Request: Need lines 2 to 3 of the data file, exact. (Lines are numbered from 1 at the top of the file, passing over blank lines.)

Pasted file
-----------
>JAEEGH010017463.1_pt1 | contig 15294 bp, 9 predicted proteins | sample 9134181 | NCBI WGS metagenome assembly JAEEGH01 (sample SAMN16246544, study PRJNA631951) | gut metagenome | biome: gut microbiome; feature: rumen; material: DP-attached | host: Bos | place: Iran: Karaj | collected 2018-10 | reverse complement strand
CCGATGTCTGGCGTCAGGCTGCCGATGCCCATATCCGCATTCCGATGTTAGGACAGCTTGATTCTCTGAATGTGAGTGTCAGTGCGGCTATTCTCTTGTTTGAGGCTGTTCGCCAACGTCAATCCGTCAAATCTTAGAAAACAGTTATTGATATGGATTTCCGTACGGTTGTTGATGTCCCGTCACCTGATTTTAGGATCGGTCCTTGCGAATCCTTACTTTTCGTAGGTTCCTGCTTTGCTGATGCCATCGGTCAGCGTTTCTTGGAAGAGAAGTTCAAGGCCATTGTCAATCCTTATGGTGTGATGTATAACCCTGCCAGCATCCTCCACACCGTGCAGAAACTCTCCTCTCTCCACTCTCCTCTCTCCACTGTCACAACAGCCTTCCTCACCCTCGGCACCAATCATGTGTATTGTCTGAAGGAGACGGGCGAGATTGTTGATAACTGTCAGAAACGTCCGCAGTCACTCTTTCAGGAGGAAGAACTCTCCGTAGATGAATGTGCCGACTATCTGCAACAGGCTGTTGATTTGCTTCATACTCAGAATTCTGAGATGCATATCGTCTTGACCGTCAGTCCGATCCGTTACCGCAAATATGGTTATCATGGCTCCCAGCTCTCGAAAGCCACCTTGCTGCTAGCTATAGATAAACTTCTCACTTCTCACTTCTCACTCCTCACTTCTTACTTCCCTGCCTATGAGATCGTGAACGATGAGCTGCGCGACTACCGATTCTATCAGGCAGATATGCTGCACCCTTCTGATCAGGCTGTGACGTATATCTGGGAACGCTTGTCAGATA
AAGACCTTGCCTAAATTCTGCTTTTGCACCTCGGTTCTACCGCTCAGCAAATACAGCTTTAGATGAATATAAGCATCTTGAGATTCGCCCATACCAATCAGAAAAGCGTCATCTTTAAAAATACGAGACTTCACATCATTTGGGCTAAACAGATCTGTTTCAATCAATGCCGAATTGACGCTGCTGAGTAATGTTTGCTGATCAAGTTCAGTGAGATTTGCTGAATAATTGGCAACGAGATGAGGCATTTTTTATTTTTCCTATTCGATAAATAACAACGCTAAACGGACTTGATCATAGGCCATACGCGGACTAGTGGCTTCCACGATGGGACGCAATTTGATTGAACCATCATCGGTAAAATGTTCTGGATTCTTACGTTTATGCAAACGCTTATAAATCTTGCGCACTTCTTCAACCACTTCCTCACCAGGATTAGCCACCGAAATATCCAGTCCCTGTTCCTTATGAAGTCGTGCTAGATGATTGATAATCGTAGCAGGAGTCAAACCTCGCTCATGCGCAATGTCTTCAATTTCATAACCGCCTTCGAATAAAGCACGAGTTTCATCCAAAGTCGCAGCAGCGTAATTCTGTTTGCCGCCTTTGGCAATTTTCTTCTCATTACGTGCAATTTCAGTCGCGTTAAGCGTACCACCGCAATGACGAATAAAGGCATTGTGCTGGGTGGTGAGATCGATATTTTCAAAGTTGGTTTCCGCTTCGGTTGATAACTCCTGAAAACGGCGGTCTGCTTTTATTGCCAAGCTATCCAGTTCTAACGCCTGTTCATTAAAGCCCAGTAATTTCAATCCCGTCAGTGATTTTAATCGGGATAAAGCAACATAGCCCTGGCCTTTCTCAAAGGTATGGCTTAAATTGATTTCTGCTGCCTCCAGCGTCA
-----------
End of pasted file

CCGATGTCTGGCGTCAGGCTGCCGATGCCCATATCCGCATTCCGATGTTAGGACAGCTTGATTCTCTGAATGTGAGTGTCAGTGCGGCTATTCTCTTGTTTGAGGCTGTTCGCCAACGTCAATCCGTCAAATCTTAGAAAACAGTTATTGATATGGATTTCCGTACGGTTGTTGATGTCCCGTCACCTGATTTTAGGATCGGTCCTTGCGAATCCTTACTTTTCGTAGGTTCCTGCTTTGCTGATGCCATCGGTCAGCGTTTCTTGGAAGAGAAGTTCAAGGCCATTGTCAATCCTTATGGTGTGATGTATAACCCTGCCAGCATCCTCCACACCGTGCAGAAACTCTCCTCTCTCCACTCTCCTCTCTCCACTGTCACAACAGCCTTCCTCACCCTCGGCACCAATCATGTGTATTGTCTGAAGGAGACGGGCGAGATTGTTGATAACTGTCAGAAACGTCCGCAGTCACTCTTTCAGGAGGAAGAACTCTCCGTAGATGAATGTGCCGACTATCTGCAACAGGCTGTTGATTTGCTTCATACTCAGAATTCTGAGATGCATATCGTCTTGACCGTCAGTCCGATCCGTTACCGCAAATATGGTTATCATGGCTCCCAGCTCTCGAAAGCCACCTTGCTGCTAGCTATAGATAAACTTCTCACTTCTCACTTCTCACTCCTCACTTCTTACTTCCCTGCCTATGAGATCGTGAACGATGAGCTGCGCGACTACCGATTCTATCAGGCAGATATGCTGCACCCTTCTGATCAGGCTGTGACGTATATCTGGGAACGCTTGTCAGATA
AAGACCTTGCCTAAATTCTGCTTTTGCACCTCGGTTCTACCGCTCAGCAAATACAGCTTTAGATGAATATAAGCATCTTGAGATTCGCCCATACCAATCAGAAAAGCGTCATCTTTAAAAATACGAGACTTCACATCATTTGGGCTAAACAGATCTGTTTCAATCAATGCCGAATTGACGCTGCTGAGTAATGTTTGCTGATCAAGTTCAGTGAGATTTGCTGAATAATTGGCAACGAGATGAGGCATTTTTTATTTTTCCTATTCGATAAATAACAACGCTAAACGGACTTGATCATAGGCCATACGCGGACTAGTGGCTTCCACGATGGGACGCAATTTGATTGAACCATCATCGGTAAAATGTTCTGGATTCTTACGTTTATGCAAACGCTTATAAATCTTGCGCACTTCTTCAACCACTTCCTCACCAGGATTAGCCACCGAAATATCCAGTCCCTGTTCCTTATGAAGTCGTGCTAGATGATTGATAATCGTAGCAGGAGTCAAACCTCGCTCATGCGCAATGTCTTCAATTTCATAACCGCCTTCGAATAAAGCACGAGTTTCATCCAAAGTCGCAGCAGCGTAATTCTGTTTGCCGCCTTTGGCAATTTTCTTCTCATTACGTGCAATTTCAGTCGCGTTAAGCGTACCACCGCAATGACGAATAAAGGCATTGTGCTGGGTGGTGAGATCGATATTTTCAAAGTTGGTTTCCGCTTCGGTTGATAACTCCTGAAAACGGCGGTCTGCTTTTATTGCCAAGCTATCCAGTTCTAACGCCTGTTCATTAAAGCCCAGTAATTTCAATCCCGTCAGTGATTTTAATCGGGATAAAGCAACATAGCCCTGGCCTTTCTCAAAGGTATGGCTTAAATTGATTTCTGCTGCCTCCAGCGTCA